The well designed B-Max scored on practicality

The Ford B Max
The Ford B-Max is a most interesting proposition, but too often when it is being spoken about the conversation centres around ‘those doors’

The Ford B-Max is a most interesting proposition, but too often when it is being spoken about the conversation centres around ‘those doors’

The doors in question are ‘side sliders’, if we may refer to them as such. With the B-Max, Ford dispensed with the B-pillar between the front and back doors.

Instead, they created a huge 1.5-metre wide side door opening.

The doors slides open, providing easy and convenient accessibility, plus the added bonus of not being hindered getting into or out of the car every time someone parks too close to you in the supermarket car park, which appears to be an ever growing problem.

It’s a bright, promising morning, so let’s not get into that!

Some might think that the lack of a B-pillar could, in some way, compromise the structural strength of the cabin. No way!

The central pillar structure is integrated into the leading edge of the front and rear doors where they come together.

Self assembling pillar

Thus, when shut, the doors clamp together so tightly they form what is a movable, self assembling pillar. And the doors run on cleverly concealed runners so they slide easily.

Neat trick! And as the B-Max has scored high on all safety related test, there are not worries about compromise or anything like that.

So, the B-Max story! It is a well put together, well thought out and versatile supermini-MPV design. It wasn’t a car I would have looked at and said ‘yes, that would suit my needs’.

Yet, in real life experience it had a strong response to general requirements - a high up, first class driving position; good room all round for passengers; economy (Ford suggest a possible 68mpg in the 1.5-litre diesel driven, and it got close) and the annual road tax is reasonable; good load space (318 litre normal boot space can be extended to 1,386 litres with rear seats folded) and so on.

The B-Max is compact and very adaptable. It is, we are told, developed especially for the urban driver. If you don’t fit that description, don’t be put off. If you need a family car, one that drives well, is an easy drive, is easy put around and is economical, take a look.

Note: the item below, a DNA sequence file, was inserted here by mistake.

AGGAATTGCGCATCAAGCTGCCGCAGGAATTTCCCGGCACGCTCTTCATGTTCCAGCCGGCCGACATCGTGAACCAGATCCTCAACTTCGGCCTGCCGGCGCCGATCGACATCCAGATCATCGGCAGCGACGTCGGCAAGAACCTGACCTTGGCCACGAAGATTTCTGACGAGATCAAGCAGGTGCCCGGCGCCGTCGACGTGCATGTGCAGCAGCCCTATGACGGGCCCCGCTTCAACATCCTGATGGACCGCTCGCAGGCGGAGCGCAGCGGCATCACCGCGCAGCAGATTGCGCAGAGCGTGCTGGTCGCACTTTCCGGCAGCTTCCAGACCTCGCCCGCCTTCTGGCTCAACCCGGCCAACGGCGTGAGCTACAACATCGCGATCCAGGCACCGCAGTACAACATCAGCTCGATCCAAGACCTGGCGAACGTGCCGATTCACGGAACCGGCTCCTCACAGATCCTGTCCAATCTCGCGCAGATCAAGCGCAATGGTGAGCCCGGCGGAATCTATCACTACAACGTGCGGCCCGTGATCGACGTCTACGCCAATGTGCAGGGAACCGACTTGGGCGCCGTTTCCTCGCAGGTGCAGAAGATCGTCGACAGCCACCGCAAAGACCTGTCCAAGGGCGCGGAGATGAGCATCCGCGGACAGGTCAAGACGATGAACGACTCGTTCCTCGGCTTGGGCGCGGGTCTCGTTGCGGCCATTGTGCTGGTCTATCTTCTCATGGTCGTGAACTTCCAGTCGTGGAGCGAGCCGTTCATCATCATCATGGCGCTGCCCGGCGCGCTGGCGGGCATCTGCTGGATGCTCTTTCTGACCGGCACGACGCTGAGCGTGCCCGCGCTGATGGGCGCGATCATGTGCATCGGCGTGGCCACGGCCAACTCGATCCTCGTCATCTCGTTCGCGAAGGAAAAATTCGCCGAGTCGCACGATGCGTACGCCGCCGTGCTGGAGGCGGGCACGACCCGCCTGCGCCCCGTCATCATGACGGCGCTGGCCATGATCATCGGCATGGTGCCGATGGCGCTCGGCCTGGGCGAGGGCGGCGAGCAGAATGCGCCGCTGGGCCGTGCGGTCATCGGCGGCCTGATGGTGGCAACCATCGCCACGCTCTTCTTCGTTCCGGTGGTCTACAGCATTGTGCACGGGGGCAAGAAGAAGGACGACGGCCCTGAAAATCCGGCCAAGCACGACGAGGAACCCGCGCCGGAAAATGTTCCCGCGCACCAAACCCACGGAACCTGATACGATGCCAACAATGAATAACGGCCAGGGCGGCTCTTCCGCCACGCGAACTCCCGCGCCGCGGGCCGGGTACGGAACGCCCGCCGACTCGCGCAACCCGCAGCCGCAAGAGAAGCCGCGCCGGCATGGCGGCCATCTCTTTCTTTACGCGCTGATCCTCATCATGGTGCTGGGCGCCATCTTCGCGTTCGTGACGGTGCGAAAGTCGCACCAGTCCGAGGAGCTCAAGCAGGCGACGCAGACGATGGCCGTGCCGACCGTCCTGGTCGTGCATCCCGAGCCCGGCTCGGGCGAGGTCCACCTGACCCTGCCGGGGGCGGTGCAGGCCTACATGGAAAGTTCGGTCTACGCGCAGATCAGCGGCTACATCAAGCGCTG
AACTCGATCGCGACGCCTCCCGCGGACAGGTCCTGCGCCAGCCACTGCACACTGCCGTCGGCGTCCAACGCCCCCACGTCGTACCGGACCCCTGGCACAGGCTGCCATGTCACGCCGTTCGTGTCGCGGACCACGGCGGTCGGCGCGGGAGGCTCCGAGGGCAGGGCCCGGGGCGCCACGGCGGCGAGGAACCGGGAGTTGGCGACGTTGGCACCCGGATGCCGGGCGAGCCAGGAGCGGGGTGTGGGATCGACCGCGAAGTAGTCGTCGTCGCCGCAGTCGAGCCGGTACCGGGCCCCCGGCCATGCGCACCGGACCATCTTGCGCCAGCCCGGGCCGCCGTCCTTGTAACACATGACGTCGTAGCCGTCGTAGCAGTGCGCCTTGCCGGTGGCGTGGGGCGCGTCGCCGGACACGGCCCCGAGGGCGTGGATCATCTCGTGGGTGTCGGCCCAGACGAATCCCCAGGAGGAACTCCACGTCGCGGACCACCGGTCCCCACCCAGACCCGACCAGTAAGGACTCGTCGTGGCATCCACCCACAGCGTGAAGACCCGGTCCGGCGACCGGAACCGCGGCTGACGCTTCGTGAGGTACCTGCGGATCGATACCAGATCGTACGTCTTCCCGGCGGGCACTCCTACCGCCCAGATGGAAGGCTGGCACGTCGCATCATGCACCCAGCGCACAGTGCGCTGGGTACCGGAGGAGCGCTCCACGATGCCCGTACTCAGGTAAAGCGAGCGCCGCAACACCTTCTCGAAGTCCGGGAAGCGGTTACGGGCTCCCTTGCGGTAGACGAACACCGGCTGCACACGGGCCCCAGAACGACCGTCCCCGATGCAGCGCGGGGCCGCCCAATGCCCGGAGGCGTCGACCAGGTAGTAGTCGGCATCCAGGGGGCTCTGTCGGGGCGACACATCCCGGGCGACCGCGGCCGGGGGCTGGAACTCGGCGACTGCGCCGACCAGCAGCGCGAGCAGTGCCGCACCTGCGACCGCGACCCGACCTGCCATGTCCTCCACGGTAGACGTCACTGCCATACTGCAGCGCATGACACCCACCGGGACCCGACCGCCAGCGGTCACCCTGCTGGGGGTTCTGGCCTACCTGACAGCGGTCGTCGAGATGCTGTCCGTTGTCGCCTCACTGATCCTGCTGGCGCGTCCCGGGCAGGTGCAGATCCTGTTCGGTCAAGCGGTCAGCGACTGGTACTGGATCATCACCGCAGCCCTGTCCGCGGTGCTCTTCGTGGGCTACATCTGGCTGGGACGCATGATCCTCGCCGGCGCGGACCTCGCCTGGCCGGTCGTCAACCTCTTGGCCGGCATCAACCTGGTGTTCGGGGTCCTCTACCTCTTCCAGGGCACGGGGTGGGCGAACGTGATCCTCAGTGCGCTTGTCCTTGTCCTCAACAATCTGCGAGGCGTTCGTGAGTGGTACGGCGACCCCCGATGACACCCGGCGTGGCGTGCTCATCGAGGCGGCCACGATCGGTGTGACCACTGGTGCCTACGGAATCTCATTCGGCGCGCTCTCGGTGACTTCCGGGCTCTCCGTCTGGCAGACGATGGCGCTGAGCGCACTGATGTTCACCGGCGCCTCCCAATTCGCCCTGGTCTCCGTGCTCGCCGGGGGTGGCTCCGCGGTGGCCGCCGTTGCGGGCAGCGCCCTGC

The B-Max is available with a choice of four engines - 1.0 (100bhp) EcoBoost with auto Stop/Start; 1.4 (90bhp) Duratec; 1.6 (105bhp) Durarec and 1.5 Duratorq (75bhp) - and in two levels of trim, B-Max and Titanium.

The big thing for me about the B-Max was that it didn’t grab the attention for its splash or dash. It was for altogether more worthy and practical reasons; the sort hard pressed families have to consider every day. If offered value for your buck!


Standard features - ESP with emergency brake assist, Isofix seats, air conditioning, emergency brake warning, deflation detection system, intelligent protection system with front, side (thorax), knee and curtain airbags, remote central/double locking, electric power assisted steering, curtain, side and driver’s knee airbags, radio/CD with two line display, standard integrated control panel, external AUX connection for external music devices, driver’s seat with height adjust, adjustable load floor in luggage compartment.

control panel, external AUX connection, remote audio controls, electric windows front and back, 60/40 split and easy fold rear seat back, easy access door system, body colour electric and heated door mirrors, tyre repair kit, headlights courtesy delay.

Ford B-Max 1.5 TDCi, 5-door, 5-speed manual transmission, €20,995 (entry price); 75bhp, 190Nm torque, fuel consumption 4.1 l/100klm (combined); maximum speed 157kph; 0 to 100kph 16.5 seconds, 109g/km C02 emissions; annual road tax €190.